we see that provision is made for interpreting support within the criminal justice system, to ensure that those using the system are able to understand and participate in proceedings in an informed manner. There is greater recognition, in terms of training needs and human rights, of this kind of interpreting support than for most other areas of need.

    According to a leading expert, interpreting is often considered by the non-specialist to be mainly about linguistic substitution, word for word: an in-put /out-put model (Pöchhacker 2005). Only trained interpreters are aware of the complexity of challenges which are inherent in intercultural communication, when even apparently equivalent words and terms can be culturally-loaded with different connotations, values and associated meanings, not to mention the mine-field of differences in processes and practices in different legal systems which may confuse those who are marginalized by lack of language competence.

    Turning to the question of interpreting support within the local community, which is so essential for integration of immigrants into a new culture, to enable them to adapt, identify with their new environment and be productive members of their community, we find that, according to Toledano (2010), in many countries, non-professionalised interpreting is ‘the norm’. It is easy to imagine the problems that this can cause, with relatives being asked to interpret in situations where they may not have the requisite body of knowledge or skills set to represent the interaction between, say, doctor and patient, sufficiently accurately to allow for diagnosis and treatment. Toledano (2010) further claims that, “Universities can play a very important part in this process as a norm-setting authority, providing education and by raising awareness of the creation and adherence to community interpreting norms“.

    Franz Pöchhacker (2005) also reminds us that expectations of how different people’s roles should be played out in interpreting situations will also be influenced by the cultural cognitive background of the participants in the interaction, affecting views of the responsibility, reliability and accountability of the interpreter, which may be at odds with the interpreter’s actual experience, especially when a member of the visitor’s family plays this role rather than a trained interpreter.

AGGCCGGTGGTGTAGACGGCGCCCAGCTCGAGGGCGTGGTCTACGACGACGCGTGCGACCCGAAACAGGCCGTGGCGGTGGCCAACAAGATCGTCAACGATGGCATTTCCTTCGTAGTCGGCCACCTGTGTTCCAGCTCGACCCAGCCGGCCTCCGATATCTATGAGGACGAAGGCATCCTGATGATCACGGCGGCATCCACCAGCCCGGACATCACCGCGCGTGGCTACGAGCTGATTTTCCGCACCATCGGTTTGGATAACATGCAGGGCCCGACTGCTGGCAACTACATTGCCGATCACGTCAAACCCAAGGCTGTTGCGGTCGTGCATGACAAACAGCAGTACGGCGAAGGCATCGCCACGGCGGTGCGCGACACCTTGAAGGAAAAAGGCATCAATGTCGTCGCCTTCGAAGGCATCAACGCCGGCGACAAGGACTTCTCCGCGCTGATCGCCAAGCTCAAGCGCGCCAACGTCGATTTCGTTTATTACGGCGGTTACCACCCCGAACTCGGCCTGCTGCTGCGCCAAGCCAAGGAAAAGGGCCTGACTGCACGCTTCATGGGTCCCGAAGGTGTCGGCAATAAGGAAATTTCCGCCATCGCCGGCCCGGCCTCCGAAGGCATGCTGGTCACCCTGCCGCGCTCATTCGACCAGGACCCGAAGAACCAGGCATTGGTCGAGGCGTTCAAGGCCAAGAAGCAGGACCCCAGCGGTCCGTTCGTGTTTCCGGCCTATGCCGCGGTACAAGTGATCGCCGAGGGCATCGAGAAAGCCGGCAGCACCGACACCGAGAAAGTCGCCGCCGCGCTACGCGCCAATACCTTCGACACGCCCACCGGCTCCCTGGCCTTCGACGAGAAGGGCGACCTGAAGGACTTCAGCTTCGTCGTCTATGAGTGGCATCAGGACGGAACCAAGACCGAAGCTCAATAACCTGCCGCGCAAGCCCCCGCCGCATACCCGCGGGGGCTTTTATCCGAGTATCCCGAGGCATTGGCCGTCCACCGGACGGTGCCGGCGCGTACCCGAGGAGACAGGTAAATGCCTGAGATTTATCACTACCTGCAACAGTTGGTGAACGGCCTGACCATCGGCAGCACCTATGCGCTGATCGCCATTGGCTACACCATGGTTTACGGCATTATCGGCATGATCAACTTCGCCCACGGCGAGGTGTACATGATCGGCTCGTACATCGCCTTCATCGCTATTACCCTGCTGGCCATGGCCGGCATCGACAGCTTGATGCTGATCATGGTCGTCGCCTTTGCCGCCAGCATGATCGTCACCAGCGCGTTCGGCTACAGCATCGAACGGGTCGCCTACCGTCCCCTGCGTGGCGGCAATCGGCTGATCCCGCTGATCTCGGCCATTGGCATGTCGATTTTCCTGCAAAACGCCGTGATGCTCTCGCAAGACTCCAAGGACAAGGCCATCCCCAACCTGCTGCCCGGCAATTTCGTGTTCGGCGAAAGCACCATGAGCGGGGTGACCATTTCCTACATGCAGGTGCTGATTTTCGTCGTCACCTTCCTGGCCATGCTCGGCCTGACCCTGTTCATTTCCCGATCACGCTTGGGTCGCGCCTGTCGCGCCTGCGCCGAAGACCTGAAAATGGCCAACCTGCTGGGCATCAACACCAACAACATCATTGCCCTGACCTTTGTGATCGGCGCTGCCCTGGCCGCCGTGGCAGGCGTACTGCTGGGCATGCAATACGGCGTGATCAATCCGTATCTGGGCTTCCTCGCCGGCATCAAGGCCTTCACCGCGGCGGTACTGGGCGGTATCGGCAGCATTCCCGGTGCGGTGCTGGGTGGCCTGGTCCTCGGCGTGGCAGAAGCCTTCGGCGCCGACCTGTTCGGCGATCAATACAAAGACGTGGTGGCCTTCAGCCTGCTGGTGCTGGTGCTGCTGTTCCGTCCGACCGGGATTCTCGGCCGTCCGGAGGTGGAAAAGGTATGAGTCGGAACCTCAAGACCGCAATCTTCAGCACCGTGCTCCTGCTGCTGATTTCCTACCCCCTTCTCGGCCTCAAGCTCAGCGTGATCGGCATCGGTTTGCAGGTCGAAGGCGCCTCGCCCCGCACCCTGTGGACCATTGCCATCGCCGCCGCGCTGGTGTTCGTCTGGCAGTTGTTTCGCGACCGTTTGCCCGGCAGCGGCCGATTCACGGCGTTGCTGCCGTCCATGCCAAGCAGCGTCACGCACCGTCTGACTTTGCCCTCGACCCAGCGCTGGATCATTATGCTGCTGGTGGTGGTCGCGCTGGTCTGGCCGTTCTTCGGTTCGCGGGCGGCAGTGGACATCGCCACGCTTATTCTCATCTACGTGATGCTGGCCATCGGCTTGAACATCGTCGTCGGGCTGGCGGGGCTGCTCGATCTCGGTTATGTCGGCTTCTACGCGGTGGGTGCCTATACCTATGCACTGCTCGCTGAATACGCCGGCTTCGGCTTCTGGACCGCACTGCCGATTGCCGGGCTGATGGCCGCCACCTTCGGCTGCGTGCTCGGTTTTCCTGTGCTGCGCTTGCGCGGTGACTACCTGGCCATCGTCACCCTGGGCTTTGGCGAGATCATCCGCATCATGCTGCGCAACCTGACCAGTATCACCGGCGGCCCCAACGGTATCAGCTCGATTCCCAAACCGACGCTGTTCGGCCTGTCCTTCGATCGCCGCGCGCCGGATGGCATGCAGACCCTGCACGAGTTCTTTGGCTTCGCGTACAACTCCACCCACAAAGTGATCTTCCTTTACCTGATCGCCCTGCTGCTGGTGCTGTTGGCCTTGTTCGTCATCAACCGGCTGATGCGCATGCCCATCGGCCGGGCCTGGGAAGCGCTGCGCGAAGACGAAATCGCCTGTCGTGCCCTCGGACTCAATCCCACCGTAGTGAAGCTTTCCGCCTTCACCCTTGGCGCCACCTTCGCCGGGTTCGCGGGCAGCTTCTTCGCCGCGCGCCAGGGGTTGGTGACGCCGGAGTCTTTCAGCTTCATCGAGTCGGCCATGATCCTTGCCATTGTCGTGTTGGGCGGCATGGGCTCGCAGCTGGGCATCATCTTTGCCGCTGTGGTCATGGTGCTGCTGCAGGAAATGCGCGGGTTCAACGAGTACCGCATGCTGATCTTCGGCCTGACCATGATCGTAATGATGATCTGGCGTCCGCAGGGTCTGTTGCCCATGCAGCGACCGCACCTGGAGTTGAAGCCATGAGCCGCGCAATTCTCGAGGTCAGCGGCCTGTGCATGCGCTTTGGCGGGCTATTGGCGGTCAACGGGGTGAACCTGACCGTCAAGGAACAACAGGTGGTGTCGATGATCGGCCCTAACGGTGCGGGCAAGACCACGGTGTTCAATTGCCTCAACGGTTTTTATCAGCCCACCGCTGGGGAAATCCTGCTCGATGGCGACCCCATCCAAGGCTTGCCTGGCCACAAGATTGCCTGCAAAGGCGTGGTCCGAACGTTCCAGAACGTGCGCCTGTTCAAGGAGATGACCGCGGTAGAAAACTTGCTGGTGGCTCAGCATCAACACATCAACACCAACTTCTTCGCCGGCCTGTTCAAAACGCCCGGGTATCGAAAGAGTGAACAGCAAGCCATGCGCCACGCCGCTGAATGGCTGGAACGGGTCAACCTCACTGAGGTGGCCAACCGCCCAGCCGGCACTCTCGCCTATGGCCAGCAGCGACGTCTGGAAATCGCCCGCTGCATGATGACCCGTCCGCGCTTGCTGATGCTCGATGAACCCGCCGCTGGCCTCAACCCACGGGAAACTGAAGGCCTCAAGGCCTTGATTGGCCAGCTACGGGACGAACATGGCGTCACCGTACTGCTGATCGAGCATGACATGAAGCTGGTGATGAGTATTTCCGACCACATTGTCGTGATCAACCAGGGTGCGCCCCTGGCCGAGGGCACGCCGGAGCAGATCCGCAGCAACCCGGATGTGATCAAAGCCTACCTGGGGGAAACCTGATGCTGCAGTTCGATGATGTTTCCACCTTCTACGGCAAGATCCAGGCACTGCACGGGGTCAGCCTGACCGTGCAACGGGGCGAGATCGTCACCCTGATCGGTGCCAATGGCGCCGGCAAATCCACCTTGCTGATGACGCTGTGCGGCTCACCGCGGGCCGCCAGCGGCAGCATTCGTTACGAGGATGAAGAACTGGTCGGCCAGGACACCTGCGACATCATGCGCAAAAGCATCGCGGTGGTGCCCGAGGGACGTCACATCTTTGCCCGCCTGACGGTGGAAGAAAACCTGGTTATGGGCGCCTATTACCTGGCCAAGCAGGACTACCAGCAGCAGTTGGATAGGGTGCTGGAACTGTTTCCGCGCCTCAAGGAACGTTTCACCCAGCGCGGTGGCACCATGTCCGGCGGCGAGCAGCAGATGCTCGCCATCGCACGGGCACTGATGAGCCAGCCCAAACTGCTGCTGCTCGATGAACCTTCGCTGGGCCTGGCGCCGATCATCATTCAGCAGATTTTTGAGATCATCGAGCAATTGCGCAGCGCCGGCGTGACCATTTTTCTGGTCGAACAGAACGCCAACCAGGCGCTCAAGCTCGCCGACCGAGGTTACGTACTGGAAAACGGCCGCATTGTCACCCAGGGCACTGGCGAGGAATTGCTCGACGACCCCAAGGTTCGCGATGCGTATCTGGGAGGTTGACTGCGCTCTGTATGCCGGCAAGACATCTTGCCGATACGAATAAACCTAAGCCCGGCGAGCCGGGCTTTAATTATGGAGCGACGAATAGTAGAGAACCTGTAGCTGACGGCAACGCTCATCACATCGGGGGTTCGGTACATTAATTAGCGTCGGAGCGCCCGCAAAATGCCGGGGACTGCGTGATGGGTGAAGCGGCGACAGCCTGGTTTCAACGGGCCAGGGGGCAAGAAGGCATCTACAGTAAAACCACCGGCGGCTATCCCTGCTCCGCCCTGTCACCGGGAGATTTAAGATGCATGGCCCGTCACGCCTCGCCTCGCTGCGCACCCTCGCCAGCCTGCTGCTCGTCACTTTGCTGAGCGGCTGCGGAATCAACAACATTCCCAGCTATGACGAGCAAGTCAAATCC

The Critical Links conference about to be held at Aston University (July 26-30) is therefore well-placed to play a key role in raising wider awareness of the challenges of all types of community interpreting, in medical, legal, health and social contexts, all of which are essential to enabling citizens and visitors from overseas to engage fully with their community and to reduce the potential for problems linked to social isolation and lack of information. With participants from professional and academic environments poised to debate key issues and share experiences, how can you afford not to be there too !

    Franz Pöchhacker (2005). From Operation to Action: Process-Orientation in Interpreting Studies.Meta.Volume 50, Number 2, April 2005, p. 682-695 http://www.erudit.org/revue/meta/2005/v50/n2/011011ar.html?lang=en

    Carmen Toledano, (2010). Community interpreting: breaking with the ‘norm’ through normalization. Issue 14 – July 2010
    www.jostrans.org/issue14/art_toledano.pdf, downloaded 20.07.2010
  • At 11:58 on 22/07/2010,
    Isabelle Perez wrote:
    As all my colleagues, I am looking forward to taking part in this most significant event for the Public Service Interpreting and Translation professions. In order to promote these successfully and raise their professional status, I believe that it will be necessary for the research community to "make the economic case" for adequate professional PSIT provision, on the basis of studies costing the risks associated with the absence of/ or inadequate provision. However compelling the moral case is, it has to be underpinned by robust financial evidence to reach policy makers in the current context of public sector spending cuts.